Not only are they suited to the show’s tone, but they’re suited to each other. Jesse and Tulip are the show’s prominent relationship from the get-go, and it should come as no surprise to anyone that Cooper and Negga have electric chemistry — not only because they’re brilliant actors, but also because the duo was in a real-life relationship for several years. Both on and offscreen, the romantic connection is there.
What truly sets Jesse and Tulip apart though, is that unlike so many other genre romances, it’s not just the action hero and the beautiful woman by his side. Yes, Jesse is the leading man (who, by his own admission, takes inspiration from the swoon-worthy cowboys of classic Westerns), but Tulip is the show’s second protagonist, and very much her own woman — she is never defined by, tied down to, or relegated to being purely just the girlfriend. Where Jesse struggles to do justice to the memory of his father and to grapple with the newfound power inside of him, Tulip has her own journey trying to end the “O’Hare curse” that plagues her entire family and proving to herself that she isn’t the no-good, short-tempered screw-up that the world tells her she is.
While they’re endlessly brilliant separate, they’re also mesmerizing when they’re together — they have the kind of chemistry that is instantly believable and fits like a glove, which spells trouble for the show’s third lead (and my favorite character), Gilgun's Cassidy, who falls in love with Tulip the moment he lays eyes on her. Before you roll your eyes because it’s another love triangle, remember how well-rounded and beautifully developed Tulip is as a character — because all of that development comes to fruition here.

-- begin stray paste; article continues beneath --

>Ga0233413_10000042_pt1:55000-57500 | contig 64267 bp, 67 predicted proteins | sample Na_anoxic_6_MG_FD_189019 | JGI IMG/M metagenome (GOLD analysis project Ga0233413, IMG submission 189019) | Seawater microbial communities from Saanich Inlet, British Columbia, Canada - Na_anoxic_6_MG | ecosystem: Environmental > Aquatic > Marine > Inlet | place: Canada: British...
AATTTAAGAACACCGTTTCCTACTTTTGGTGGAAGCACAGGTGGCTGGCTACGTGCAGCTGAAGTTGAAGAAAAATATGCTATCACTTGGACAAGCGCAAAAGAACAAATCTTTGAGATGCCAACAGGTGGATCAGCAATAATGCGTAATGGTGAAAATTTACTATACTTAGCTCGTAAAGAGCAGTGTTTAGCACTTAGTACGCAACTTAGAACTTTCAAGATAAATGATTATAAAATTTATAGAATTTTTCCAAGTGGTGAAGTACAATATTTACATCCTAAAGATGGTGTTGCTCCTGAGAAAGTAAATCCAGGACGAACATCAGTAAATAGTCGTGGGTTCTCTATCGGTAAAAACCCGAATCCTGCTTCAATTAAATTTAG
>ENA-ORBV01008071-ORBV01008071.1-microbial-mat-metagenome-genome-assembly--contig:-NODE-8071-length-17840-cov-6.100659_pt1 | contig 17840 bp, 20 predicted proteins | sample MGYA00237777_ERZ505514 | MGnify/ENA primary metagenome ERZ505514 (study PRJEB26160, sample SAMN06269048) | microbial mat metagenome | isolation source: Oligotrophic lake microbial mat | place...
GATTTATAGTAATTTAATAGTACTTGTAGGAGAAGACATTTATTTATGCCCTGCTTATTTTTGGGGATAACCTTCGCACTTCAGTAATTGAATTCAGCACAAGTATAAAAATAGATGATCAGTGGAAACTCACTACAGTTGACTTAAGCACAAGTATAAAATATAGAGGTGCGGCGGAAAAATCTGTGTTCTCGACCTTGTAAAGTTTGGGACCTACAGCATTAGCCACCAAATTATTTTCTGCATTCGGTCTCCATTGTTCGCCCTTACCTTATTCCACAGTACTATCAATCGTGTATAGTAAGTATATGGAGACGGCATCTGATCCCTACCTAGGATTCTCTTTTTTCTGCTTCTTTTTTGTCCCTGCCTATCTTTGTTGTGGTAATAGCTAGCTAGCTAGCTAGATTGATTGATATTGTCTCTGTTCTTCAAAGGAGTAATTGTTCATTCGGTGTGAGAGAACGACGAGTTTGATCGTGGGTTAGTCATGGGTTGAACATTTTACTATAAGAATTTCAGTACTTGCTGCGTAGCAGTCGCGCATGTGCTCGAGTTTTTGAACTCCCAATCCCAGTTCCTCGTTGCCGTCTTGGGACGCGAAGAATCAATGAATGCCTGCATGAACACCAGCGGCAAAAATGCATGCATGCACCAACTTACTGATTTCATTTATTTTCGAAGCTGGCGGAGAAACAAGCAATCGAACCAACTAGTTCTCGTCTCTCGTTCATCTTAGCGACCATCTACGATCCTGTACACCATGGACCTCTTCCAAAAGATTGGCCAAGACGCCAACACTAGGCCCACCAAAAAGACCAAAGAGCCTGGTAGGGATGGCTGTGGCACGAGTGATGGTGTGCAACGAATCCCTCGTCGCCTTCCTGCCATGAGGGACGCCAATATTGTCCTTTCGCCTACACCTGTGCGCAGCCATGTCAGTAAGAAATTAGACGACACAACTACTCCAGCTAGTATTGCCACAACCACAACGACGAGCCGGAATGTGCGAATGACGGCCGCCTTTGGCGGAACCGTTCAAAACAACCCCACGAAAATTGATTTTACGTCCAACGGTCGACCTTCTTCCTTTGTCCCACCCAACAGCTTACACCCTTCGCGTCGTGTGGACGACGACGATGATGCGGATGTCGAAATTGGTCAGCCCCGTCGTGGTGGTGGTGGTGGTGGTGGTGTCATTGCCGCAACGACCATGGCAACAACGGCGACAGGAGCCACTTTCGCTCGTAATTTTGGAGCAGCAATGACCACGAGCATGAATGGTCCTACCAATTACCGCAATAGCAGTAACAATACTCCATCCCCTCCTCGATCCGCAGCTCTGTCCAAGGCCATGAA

The love triangle in Preacher isn’t “poor, beautiful Tulip forced to choose between her childhood love and the mysterious new guy,” it’s “poor Cassidy, he’s in love with Tulip, who is clearly in love with Jesse.” As much as you want to root for Tulip and Jesse’s romance because they simply work as a couple, the show is designed so that at the same time, seeing them happy together is like a dagger to the heart because it’s killing Cassidy inside.
Joe Gilgun gives a tour-de-force performance — pulling double duty as both the comic relief and the show’s emotional core. While Cassidy undoubtedly gets the show’s funniest lines (although every character’s dialogue is filled to the brim with snark and vitriol) he also grounds the show in its most depressing, emotional moments. Behind all of his wise-cracking, blood-sucking, and booze-pounding, Cassidy is just a lonely, broken soul who wants to be loved.
The only thing more tragic than Cassidy’s pining, Jesse’s religious guilt, and Tulip’s family curse is how unappreciated Preacher was in its run — during its final season, the series barely cracked half a million views per episode. But, Preacher deserves to find a second life via streaming, as it’s currently available to binge on Hulu. There isn’t a series out there more deserving of mainstream success and praise. Combine three beautiful, nuanced, razor-sharp characters with breakneck dialogue, some impressive action, and a plot that whirls from place to place like a ping-pong ball in a blender, and you get Preacher — one hell of a show.